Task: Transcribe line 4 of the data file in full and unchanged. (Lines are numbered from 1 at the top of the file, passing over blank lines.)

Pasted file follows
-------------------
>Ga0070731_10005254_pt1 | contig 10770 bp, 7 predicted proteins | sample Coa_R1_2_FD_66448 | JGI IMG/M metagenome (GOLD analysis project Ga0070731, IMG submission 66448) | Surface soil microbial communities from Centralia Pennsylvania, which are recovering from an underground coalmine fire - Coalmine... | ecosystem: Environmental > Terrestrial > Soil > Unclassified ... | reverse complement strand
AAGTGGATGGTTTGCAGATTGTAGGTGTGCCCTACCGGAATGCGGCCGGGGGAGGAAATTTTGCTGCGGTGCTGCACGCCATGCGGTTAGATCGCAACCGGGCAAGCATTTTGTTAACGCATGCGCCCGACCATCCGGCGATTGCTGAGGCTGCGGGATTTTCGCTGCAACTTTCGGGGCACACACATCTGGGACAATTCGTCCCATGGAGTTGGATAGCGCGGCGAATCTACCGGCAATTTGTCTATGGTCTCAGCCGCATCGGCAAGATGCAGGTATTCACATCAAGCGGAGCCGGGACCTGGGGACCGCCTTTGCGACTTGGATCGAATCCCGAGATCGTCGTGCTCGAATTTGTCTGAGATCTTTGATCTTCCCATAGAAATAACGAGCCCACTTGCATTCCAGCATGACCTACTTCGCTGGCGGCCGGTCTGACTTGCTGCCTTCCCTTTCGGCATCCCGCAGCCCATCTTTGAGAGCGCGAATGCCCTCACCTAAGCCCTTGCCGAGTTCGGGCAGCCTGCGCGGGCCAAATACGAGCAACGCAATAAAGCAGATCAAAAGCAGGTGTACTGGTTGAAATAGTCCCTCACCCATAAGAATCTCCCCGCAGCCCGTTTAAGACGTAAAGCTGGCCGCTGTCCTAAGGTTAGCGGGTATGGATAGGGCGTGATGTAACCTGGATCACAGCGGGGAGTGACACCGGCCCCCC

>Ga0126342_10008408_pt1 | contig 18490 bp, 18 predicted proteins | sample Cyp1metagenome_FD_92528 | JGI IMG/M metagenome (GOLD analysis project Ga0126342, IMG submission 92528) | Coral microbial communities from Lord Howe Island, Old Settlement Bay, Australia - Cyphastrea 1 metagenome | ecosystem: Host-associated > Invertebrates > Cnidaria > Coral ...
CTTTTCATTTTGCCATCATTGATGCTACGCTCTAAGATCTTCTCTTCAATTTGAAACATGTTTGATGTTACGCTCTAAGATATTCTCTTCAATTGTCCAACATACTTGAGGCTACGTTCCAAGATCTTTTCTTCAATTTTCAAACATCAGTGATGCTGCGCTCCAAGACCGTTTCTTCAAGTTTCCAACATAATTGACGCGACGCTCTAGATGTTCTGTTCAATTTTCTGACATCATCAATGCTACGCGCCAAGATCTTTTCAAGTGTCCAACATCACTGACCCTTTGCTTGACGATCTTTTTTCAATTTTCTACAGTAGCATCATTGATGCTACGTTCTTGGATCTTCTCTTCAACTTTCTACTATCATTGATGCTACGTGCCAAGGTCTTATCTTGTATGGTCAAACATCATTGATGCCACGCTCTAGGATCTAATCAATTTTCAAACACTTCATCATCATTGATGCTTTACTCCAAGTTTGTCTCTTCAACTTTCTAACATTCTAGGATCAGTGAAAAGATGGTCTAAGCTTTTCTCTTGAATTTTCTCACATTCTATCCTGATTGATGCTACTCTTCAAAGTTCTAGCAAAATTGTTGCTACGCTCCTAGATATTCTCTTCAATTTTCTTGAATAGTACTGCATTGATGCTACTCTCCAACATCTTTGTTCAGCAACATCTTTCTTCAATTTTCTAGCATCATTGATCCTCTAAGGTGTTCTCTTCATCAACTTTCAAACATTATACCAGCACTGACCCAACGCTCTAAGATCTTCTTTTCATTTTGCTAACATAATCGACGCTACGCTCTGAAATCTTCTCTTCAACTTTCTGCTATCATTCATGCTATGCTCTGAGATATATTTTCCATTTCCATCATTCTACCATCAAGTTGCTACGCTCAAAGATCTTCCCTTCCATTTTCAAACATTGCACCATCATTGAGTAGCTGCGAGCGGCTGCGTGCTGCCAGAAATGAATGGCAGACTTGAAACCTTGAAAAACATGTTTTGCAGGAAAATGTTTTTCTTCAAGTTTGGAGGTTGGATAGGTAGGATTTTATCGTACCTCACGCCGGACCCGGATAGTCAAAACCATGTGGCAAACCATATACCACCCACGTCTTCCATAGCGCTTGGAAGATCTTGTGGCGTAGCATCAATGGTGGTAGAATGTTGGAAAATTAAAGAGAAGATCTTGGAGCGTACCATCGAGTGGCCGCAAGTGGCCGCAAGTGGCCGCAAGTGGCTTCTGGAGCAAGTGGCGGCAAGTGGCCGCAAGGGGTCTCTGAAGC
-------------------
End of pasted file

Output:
CTTTTCATTTTGCCATCATTGATGCTACGCTCTAAGATCTTCTCTTCAATTTGAAACATGTTTGATGTTACGCTCTAAGATATTCTCTTCAATTGTCCAACATACTTGAGGCTACGTTCCAAGATCTTTTCTTCAATTTTCAAACATCAGTGATGCTGCGCTCCAAGACCGTTTCTTCAAGTTTCCAACATAATTGACGCGACGCTCTAGATGTTCTGTTCAATTTTCTGACATCATCAATGCTACGCGCCAAGATCTTTTCAAGTGTCCAACATCACTGACCCTTTGCTTGACGATCTTTTTTCAATTTTCTACAGTAGCATCATTGATGCTACGTTCTTGGATCTTCTCTTCAACTTTCTACTATCATTGATGCTACGTGCCAAGGTCTTATCTTGTATGGTCAAACATCATTGATGCCACGCTCTAGGATCTAATCAATTTTCAAACACTTCATCATCATTGATGCTTTACTCCAAGTTTGTCTCTTCAACTTTCTAACATTCTAGGATCAGTGAAAAGATGGTCTAAGCTTTTCTCTTGAATTTTCTCACATTCTATCCTGATTGATGCTACTCTTCAAAGTTCTAGCAAAATTGTTGCTACGCTCCTAGATATTCTCTTCAATTTTCTTGAATAGTACTGCATTGATGCTACTCTCCAACATCTTTGTTCAGCAACATCTTTCTTCAATTTTCTAGCATCATTGATCCTCTAAGGTGTTCTCTTCATCAACTTTCAAACATTATACCAGCACTGACCCAACGCTCTAAGATCTTCTTTTCATTTTGCTAACATAATCGACGCTACGCTCTGAAATCTTCTCTTCAACTTTCTGCTATCATTCATGCTATGCTCTGAGATATATTTTCCATTTCCATCATTCTACCATCAAGTTGCTACGCTCAAAGATCTTCCCTTCCATTTTCAAACATTGCACCATCATTGAGTAGCTGCGAGCGGCTGCGTGCTGCCAGAAATGAATGGCAGACTTGAAACCTTGAAAAACATGTTTTGCAGGAAAATGTTTTTCTTCAAGTTTGGAGGTTGGATAGGTAGGATTTTATCGTACCTCACGCCGGACCCGGATAGTCAAAACCATGTGGCAAACCATATACCACCCACGTCTTCCATAGCGCTTGGAAGATCTTGTGGCGTAGCATCAATGGTGGTAGAATGTTGGAAAATTAAAGAGAAGATCTTGGAGCGTACCATCGAGTGGCCGCAAGTGGCCGCAAGTGGCCGCAAGTGGCTTCTGGAGCAAGTGGCGGCAAGTGGCCGCAAGGGGTCTCTGAAGC